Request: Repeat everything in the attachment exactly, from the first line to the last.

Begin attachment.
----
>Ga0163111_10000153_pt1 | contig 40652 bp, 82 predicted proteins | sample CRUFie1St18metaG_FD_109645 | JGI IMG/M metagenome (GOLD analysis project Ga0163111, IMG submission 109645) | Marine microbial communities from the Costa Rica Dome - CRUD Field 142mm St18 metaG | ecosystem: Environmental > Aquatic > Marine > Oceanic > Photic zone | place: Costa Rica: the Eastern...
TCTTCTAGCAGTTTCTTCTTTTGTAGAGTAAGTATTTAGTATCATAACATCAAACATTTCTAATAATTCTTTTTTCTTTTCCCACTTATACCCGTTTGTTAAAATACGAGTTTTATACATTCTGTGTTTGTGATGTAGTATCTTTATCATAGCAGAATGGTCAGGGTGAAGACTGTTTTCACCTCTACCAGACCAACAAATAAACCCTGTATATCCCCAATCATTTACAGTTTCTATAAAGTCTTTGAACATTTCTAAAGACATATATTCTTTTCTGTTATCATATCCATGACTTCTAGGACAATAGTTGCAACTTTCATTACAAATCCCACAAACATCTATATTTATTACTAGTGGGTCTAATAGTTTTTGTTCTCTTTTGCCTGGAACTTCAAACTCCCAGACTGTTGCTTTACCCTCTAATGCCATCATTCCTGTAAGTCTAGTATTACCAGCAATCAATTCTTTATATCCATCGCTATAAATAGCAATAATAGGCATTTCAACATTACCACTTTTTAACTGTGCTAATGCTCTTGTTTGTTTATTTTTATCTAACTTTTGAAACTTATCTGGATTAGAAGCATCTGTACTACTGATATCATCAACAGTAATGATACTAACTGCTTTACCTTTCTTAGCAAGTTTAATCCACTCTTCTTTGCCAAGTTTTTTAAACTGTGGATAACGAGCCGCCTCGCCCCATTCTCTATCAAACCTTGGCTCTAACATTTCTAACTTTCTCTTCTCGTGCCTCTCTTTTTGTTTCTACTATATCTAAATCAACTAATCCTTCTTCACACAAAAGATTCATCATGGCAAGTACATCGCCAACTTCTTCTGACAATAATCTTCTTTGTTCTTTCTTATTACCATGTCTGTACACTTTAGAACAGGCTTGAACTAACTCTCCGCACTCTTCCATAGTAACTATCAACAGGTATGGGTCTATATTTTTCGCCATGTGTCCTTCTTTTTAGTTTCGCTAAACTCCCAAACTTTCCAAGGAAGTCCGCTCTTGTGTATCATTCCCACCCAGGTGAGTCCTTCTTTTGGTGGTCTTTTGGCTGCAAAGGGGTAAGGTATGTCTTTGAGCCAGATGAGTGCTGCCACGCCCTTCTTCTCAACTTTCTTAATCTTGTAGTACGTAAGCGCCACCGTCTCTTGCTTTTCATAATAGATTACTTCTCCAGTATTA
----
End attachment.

>Ga0163111_10000153_pt1 | contig 40652 bp, 82 predicted proteins | sample CRUFie1St18metaG_FD_109645 | JGI IMG/M metagenome (GOLD analysis project Ga0163111, IMG submission 109645) | Marine microbial communities from the Costa Rica Dome - CRUD Field 142mm St18 metaG | ecosystem: Environmental > Aquatic > Marine > Oceanic > Photic zone | place: Costa Rica: the Eastern...
TCTTCTAGCAGTTTCTTCTTTTGTAGAGTAAGTATTTAGTATCATAACATCAAACATTTCTAATAATTCTTTTTTCTTTTCCCACTTATACCCGTTTGTTAAAATACGAGTTTTATACATTCTGTGTTTGTGATGTAGTATCTTTATCATAGCAGAATGGTCAGGGTGAAGACTGTTTTCACCTCTACCAGACCAACAAATAAACCCTGTATATCCCCAATCATTTACAGTTTCTATAAAGTCTTTGAACATTTCTAAAGACATATATTCTTTTCTGTTATCATATCCATGACTTCTAGGACAATAGTTGCAACTTTCATTACAAATCCCACAAACATCTATATTTATTACTAGTGGGTCTAATAGTTTTTGTTCTCTTTTGCCTGGAACTTCAAACTCCCAGACTGTTGCTTTACCCTCTAATGCCATCATTCCTGTAAGTCTAGTATTACCAGCAATCAATTCTTTATATCCATCGCTATAAATAGCAATAATAGGCATTTCAACATTACCACTTTTTAACTGTGCTAATGCTCTTGTTTGTTTATTTTTATCTAACTTTTGAAACTTATCTGGATTAGAAGCATCTGTACTACTGATATCATCAACAGTAATGATACTAACTGCTTTACCTTTCTTAGCAAGTTTAATCCACTCTTCTTTGCCAAGTTTTTTAAACTGTGGATAACGAGCCGCCTCGCCCCATTCTCTATCAAACCTTGGCTCTAACATTTCTAACTTTCTCTTCTCGTGCCTCTCTTTTTGTTTCTACTATATCTAAATCAACTAATCCTTCTTCACACAAAAGATTCATCATGGCAAGTACATCGCCAACTTCTTCTGACAATAATCTTCTTTGTTCTTTCTTATTACCATGTCTGTACACTTTAGAACAGGCTTGAACTAACTCTCCGCACTCTTCCATAGTAACTATCAACAGGTATGGGTCTATATTTTTCGCCATGTGTCCTTCTTTTTAGTTTCGCTAAACTCCCAAACTTTCCAAGGAAGTCCGCTCTTGTGTATCATTCCCACCCAGGTGAGTCCTTCTTTTGGTGGTCTTTTGGCTGCAAAGGGGTAAGGTATGTCTTTGAGCCAGATGAGTGCTGCCACGCCCTTCTTCTCAACTTTCTTAATCTTGTAGTACGTAAGCGCCACCGTCTCTTGCTTTTCATAATAGATTACTTCTCCAGTATTA